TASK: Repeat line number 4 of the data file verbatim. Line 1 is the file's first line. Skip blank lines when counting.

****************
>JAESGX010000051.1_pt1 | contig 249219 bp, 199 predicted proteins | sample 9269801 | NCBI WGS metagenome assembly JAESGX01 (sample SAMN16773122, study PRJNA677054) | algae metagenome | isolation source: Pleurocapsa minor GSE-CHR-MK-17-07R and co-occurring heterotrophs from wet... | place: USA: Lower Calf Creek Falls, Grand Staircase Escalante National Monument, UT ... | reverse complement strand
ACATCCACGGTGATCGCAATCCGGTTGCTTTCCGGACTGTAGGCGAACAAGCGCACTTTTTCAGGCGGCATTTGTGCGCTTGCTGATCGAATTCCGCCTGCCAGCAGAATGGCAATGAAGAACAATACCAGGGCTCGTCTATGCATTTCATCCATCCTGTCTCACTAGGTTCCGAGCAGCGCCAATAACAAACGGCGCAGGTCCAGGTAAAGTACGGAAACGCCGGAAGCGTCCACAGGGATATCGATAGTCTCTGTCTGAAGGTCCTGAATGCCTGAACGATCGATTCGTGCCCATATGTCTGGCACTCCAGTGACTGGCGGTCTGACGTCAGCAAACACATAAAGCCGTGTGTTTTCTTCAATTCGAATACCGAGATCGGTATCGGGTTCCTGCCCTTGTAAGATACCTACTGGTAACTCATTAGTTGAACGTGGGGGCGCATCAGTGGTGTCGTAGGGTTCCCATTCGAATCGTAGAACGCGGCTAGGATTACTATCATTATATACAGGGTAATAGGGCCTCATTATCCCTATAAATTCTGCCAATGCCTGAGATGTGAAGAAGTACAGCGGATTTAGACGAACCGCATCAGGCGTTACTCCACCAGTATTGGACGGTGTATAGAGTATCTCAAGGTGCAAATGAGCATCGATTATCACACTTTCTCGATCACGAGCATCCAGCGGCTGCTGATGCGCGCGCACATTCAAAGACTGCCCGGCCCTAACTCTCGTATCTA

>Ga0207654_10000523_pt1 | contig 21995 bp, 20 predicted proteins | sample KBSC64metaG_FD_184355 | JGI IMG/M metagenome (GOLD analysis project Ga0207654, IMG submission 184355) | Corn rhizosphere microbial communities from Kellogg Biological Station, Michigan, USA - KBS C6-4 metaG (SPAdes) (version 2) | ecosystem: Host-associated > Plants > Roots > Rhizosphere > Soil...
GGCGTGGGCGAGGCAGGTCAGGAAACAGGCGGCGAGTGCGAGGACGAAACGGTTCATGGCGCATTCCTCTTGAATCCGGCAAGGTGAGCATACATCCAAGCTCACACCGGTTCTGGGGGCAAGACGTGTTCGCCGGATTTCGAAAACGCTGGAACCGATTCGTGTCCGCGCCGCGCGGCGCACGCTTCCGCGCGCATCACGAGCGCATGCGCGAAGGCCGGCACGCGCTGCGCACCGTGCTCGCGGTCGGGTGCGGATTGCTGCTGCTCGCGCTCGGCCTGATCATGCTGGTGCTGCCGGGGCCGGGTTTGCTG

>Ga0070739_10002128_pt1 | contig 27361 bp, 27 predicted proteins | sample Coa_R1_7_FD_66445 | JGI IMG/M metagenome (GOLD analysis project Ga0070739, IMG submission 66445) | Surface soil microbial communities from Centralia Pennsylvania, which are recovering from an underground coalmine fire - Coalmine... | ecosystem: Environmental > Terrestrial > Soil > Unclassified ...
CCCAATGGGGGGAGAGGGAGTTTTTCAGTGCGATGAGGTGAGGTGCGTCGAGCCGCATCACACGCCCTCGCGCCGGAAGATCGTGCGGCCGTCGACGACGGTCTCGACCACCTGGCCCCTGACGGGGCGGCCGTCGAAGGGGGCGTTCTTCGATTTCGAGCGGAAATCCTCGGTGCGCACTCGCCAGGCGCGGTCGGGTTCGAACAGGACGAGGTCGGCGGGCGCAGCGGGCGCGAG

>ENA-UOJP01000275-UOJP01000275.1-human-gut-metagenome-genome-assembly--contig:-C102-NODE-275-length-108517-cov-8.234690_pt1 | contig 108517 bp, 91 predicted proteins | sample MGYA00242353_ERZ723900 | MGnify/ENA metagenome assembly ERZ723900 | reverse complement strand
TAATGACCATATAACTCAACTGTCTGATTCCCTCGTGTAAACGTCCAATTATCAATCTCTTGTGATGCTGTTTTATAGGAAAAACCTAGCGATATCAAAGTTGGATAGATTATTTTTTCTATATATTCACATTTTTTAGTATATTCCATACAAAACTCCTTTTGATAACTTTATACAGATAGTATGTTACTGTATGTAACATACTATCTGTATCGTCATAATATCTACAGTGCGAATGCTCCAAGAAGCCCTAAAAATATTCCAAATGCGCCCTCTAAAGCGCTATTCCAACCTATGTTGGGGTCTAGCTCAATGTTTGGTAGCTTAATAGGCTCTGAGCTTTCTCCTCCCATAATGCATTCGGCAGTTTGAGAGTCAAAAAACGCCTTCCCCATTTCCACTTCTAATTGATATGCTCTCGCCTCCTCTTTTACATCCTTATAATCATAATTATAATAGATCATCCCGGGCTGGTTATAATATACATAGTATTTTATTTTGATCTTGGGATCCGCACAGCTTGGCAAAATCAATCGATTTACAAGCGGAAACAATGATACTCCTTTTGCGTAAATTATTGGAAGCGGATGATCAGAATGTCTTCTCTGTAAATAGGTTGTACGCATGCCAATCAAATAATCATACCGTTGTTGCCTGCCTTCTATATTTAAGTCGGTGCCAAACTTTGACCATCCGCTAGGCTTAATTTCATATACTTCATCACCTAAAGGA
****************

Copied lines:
GGCGTGGGCGAGGCAGGTCAGGAAACAGGCGGCGAGTGCGAGGACGAAACGGTTCATGGCGCATTCCTCTTGAATCCGGCAAGGTGAGCATACATCCAAGCTCACACCGGTTCTGGGGGCAAGACGTGTTCGCCGGATTTCGAAAACGCTGGAACCGATTCGTGTCCGCGCCGCGCGGCGCACGCTTCCGCGCGCATCACGAGCGCATGCGCGAAGGCCGGCACGCGCTGCGCACCGTGCTCGCGGTCGGGTGCGGATTGCTGCTGCTCGCGCTCGGCCTGATCATGCTGGTGCTGCCGGGGCCGGGTTTGCTG